One other issue to point out with all this is that schools will (I think) have to also provide some sort of virtual option to students who are medically fragile or immune compromised. It's more kids than you might think. Who will teach those students? I really don't know what will happen in the fall here, but for me it just underlines that, as with everything in education, the people making the decisions either have never been teachers or are so far removed from teaching that they can't/ don't know the real impact all this will have on teachers, students, and learning. Maybe other teachers can comment on this, but it may be the source of some of our frustration and anxiety and the feeling that this job is different than some others that also have higher risks.
    ETA: I realize that many people are in jobs where they need to go back to work and have distant people making decisions that may not feel safe or make you feel not valued. But for teachers, every year and sometimes every month we are subject to the different whims of a whole lot of groups that have no or very little experience actually doing our jobs. It's just a cumulative thing.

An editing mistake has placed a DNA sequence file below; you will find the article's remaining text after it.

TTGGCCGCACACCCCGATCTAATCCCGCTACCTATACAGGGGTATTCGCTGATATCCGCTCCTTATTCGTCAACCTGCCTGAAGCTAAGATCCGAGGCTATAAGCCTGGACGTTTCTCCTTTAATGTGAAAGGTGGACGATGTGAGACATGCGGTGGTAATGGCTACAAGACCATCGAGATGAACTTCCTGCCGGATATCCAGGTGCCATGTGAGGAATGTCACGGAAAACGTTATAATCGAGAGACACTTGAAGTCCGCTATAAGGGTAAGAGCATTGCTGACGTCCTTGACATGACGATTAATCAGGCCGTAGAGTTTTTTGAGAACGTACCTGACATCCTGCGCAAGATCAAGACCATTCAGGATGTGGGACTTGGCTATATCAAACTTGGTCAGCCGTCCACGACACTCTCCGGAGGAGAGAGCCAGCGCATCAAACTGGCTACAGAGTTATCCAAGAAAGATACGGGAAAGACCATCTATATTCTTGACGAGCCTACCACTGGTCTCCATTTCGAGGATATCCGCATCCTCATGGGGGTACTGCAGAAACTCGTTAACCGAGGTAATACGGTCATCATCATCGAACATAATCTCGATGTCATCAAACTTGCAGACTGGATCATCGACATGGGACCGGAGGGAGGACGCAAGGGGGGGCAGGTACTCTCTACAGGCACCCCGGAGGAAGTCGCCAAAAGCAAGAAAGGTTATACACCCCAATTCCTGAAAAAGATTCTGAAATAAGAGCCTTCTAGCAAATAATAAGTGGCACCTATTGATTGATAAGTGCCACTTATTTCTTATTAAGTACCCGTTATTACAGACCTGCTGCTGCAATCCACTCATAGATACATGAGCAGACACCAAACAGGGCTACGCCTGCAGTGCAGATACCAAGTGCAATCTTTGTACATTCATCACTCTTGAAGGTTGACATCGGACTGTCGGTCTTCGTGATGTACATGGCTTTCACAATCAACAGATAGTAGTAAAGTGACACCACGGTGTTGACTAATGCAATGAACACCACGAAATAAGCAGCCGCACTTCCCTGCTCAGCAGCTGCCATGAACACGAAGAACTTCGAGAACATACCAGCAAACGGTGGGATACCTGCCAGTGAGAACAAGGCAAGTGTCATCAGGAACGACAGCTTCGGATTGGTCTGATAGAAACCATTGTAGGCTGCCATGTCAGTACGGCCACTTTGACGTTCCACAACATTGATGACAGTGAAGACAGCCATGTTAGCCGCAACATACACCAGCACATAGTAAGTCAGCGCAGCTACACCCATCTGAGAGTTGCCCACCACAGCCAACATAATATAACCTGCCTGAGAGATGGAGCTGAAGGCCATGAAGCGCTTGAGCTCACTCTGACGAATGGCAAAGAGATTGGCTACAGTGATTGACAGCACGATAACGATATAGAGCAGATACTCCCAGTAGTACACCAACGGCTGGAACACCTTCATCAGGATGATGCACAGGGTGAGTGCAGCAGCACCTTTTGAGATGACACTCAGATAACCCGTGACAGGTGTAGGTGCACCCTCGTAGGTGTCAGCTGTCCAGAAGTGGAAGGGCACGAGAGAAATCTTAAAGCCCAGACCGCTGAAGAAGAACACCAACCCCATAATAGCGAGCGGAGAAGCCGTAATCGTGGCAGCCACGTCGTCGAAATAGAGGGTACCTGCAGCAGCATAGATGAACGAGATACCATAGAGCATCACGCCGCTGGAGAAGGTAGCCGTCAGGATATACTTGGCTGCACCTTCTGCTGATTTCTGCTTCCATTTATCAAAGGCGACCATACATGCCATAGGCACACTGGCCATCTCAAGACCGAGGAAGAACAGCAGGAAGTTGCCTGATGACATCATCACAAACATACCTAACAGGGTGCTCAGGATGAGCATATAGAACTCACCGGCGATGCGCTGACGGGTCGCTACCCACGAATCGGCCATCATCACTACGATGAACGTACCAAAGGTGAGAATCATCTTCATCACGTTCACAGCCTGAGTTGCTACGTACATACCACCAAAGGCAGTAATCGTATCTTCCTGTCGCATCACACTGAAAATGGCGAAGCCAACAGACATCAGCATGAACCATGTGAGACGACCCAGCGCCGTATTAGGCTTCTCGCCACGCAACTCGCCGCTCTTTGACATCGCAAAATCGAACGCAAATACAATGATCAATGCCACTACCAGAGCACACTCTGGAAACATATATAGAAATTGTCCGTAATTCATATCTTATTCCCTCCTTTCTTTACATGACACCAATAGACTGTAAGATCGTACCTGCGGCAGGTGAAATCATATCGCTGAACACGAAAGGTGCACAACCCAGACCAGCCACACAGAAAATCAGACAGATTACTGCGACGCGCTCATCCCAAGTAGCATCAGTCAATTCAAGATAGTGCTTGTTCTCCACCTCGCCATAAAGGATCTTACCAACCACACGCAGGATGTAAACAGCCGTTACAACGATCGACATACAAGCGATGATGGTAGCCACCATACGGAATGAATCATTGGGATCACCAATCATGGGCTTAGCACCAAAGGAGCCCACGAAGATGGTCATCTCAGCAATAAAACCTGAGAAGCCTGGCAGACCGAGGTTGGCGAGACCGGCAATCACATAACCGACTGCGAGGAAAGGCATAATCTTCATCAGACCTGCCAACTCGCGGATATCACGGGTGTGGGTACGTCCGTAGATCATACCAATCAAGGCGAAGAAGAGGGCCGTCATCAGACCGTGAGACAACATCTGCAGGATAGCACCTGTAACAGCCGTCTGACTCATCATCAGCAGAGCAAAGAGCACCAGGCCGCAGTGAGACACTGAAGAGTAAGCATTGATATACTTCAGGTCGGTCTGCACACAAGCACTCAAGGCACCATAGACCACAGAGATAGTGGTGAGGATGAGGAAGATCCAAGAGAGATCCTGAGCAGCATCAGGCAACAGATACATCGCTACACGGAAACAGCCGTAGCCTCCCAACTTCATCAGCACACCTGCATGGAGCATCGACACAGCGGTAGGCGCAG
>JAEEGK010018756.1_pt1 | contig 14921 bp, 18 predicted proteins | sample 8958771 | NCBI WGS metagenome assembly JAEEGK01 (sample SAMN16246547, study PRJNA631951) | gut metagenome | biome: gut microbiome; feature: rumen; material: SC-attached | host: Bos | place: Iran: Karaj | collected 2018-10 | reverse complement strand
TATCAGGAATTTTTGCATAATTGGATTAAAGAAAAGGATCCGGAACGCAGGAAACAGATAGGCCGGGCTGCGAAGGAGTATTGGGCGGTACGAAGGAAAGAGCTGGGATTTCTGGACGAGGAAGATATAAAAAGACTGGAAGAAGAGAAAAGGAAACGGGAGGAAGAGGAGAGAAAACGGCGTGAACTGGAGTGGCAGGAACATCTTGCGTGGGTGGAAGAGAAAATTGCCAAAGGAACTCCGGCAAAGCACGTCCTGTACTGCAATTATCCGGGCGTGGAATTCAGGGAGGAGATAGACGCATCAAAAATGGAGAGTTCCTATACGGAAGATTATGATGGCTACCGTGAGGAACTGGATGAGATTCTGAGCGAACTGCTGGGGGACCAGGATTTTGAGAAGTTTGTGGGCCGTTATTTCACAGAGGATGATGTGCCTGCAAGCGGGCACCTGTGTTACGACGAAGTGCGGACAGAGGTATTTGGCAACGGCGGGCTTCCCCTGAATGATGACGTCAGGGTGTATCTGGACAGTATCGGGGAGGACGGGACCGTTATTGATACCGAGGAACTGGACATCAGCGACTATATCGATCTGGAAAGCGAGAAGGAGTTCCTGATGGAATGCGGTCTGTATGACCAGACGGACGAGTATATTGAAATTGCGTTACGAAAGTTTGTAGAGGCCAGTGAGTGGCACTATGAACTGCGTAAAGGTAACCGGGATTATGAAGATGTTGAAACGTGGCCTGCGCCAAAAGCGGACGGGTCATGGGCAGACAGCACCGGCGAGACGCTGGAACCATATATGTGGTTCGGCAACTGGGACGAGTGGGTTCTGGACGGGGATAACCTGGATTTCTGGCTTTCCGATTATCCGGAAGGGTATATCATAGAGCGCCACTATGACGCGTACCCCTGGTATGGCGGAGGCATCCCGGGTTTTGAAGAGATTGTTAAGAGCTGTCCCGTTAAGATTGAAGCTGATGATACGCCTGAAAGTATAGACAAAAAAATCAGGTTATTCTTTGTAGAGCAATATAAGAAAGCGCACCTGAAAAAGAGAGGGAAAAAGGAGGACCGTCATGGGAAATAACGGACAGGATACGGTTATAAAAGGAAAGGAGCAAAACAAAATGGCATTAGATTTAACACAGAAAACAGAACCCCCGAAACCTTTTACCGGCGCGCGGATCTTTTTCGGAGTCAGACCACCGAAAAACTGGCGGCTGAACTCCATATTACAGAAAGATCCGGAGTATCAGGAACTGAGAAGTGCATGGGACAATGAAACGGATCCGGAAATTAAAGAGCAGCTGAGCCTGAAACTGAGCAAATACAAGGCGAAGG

9. Jess1483

    nectarine / 2641 posts

    @Chuckles: I know in my district, they are aiming to have one teacher at each grade level and school (presumably those with medical concerns) do full-time remote (obviously, there will have to be grade shuffling to pull this off, since there might be 2 in K and none in 4th, for example).. The other teachers would have a reduced class size, and we are likely to have kids only going 2 days/week. Our schools are small (generally, most grade levels in a school have 3-5 teachers.)

    I agree that the decision makers are not teachers, and that's a problem here and in pretty much every facet of education.

  10. LemonJack

    persimmon / 1130 posts

    @Chuckles: I’ve had the same concerns.

    @Jess1483: I think this is a really smart solution and makes a lot of sense for districts that can pull it off.